by Peter Stead
Sully buys a camera which takes pictures of people’s souls. The insight it gives him into his friends is disturbing. Then he takes a selfie.
In your home town there is probably a shop you have never been inside. You’ve walked past it many times, but only glanced at it maybe once or twice. Almost as though it were invisible. As though it mostly sat outside of human perception. You never entered because you never had reason to. For Sully, in Abaddon Hill, London, that was the old camera shop, a stoic reliquary of an obsolete technology.
Later, Sully would try to clearly remember what prompted him that sunny, clear day to enter it after so many years, but could never be sure what had been behind the push of that moment.
As the heavy door closed itself behind him, a loud, old bell, which he had somehow expected, announced his entry to every depth of the shop.
He stood still, alone, in its centre, like an accidental intruder, enveloped by an unfamiliar silence.
There was a wooden shop counter, but it yielded no sign of a proprietor.
He advanced a little further into the interior, looked around. He had a feeling…not quite that he had stepped back in time, but more that he had entered a liminal space where the solid and immanent, and where the past, present and future, intersected in a different relationship.
Suddenly, he saw – or sensed – a pair of human eyes, which had been watching him. They belonged to a man who had now appeared behind him, surely the owner. He was bald, but with a combover of the kind you don’t see any more.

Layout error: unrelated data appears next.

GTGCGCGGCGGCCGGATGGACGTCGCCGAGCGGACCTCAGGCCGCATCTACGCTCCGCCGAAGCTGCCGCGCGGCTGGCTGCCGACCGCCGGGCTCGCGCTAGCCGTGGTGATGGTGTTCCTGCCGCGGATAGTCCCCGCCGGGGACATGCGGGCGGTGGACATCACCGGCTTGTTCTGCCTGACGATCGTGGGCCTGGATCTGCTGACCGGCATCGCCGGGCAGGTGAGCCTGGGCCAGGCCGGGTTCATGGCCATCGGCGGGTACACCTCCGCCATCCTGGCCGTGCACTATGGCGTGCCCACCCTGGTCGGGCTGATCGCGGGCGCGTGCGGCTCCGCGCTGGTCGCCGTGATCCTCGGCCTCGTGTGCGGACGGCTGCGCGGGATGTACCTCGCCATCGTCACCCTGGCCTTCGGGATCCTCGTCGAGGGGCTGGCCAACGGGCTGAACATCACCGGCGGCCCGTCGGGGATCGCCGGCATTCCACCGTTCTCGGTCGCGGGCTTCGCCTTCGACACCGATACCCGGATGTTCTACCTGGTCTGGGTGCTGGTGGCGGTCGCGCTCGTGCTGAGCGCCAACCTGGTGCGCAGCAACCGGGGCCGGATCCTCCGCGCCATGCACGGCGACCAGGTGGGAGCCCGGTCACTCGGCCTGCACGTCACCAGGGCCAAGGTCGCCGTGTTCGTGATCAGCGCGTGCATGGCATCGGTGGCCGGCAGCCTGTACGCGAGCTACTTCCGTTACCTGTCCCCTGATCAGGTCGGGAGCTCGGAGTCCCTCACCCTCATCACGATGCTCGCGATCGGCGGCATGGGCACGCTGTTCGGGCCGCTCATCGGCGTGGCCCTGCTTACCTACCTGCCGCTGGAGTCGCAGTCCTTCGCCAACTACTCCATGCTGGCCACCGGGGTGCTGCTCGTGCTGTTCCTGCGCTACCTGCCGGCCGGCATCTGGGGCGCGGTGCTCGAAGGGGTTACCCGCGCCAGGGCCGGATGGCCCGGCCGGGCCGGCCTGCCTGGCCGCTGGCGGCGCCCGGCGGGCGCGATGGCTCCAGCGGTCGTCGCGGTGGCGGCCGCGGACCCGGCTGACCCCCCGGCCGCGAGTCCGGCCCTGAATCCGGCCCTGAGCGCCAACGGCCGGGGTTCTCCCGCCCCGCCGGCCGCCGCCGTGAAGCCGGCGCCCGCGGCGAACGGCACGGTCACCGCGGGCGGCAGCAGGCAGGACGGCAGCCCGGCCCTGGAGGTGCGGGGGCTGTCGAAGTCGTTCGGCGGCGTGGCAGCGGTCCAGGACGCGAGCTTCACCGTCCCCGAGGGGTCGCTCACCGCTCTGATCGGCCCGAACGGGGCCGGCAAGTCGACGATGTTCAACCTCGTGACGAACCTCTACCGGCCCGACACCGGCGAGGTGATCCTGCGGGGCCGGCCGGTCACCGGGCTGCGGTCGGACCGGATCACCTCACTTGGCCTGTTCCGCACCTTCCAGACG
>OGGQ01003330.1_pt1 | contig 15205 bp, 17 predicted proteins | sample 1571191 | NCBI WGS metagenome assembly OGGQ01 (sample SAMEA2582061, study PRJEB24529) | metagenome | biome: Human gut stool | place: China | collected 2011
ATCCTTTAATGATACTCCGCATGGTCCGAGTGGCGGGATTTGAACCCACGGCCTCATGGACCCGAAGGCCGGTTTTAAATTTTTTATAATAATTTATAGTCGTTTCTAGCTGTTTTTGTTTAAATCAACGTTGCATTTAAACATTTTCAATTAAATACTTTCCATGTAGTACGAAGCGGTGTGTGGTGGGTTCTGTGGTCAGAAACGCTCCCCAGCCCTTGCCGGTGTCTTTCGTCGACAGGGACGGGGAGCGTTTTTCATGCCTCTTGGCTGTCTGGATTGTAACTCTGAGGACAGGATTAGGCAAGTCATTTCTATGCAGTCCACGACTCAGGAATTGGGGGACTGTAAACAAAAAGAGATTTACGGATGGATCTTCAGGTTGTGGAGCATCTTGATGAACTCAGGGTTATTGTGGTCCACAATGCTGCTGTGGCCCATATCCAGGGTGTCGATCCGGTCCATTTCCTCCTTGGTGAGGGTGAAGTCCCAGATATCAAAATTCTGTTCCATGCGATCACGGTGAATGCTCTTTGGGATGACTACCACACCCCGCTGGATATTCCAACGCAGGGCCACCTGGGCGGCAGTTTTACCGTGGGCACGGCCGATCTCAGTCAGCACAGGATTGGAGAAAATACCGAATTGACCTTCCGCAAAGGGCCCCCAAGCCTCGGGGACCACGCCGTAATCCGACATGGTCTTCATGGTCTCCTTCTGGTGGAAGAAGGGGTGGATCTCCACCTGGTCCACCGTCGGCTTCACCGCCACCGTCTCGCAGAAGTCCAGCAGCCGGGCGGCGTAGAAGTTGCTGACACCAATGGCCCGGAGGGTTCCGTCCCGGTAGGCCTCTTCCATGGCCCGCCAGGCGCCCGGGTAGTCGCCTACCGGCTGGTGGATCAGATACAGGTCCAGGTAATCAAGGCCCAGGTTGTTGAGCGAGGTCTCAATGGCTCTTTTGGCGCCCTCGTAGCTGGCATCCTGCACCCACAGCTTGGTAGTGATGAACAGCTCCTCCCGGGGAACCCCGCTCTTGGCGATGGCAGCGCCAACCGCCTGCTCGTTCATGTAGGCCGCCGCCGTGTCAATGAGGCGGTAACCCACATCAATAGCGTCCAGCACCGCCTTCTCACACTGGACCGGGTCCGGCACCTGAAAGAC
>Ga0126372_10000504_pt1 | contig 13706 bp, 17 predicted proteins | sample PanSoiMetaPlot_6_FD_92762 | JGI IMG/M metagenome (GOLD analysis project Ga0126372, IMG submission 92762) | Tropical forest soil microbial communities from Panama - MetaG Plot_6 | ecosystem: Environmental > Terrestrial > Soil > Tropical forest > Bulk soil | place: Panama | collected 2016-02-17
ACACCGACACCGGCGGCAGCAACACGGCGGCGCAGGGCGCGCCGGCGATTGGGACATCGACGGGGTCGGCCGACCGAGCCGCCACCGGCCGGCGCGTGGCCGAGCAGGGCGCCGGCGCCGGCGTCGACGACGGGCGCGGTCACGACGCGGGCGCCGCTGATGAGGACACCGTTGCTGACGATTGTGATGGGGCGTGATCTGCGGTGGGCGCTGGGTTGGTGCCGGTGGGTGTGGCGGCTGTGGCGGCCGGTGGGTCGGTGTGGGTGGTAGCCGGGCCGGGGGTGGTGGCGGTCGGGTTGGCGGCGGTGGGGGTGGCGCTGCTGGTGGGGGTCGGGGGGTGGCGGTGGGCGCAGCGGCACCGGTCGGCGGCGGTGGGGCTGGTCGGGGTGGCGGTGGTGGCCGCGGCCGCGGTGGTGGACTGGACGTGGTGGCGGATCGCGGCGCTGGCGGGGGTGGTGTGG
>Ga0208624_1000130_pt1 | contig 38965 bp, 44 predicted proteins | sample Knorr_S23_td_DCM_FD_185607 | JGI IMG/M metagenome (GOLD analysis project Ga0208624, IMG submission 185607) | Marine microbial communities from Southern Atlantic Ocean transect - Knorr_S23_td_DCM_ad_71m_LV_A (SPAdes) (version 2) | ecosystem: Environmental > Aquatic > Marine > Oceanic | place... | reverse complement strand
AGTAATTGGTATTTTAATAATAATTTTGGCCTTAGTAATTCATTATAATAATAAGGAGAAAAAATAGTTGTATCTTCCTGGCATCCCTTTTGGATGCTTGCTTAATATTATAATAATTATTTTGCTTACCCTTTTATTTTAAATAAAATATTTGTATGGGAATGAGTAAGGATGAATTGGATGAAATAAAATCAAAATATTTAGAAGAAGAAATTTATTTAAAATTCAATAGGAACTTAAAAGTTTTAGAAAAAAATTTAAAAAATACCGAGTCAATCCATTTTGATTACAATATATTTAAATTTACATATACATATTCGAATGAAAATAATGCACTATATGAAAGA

The man’s eyes continued to look into him curiously, until he fumbled on the counter for a pair of shaded glasses, which looked prescription or medical in some way.
Sully broke the deadlock.
Inwardly, he winced at the word, which seemed out of place in this space.
The man smiled, non-judgmentally, enigmatically. When he spoke, his gentle, rich voice seemed to fill the shop.
‘Do let me know if you have any questions.’
Taking this as his sign to commence some kind of awkward, observed promenade, Sully nodded and walked in further.
The vintage cameras and other objets d’art had that old smell, the smell of grandparents, of things that had weathered, but endured. Although inanimate, their gleams seemed to indicate some kind of interior life, as though the deep mirrors of these old cameras did not merely reflect, but also
collected, impressions. Rows of their dark eyes watched Sully.
He drifted to the most inviting shelf, picked up and stroked one particularly beautiful, quirky SLR with Japanese writing.
He looked back at the owner who now sat at the counter.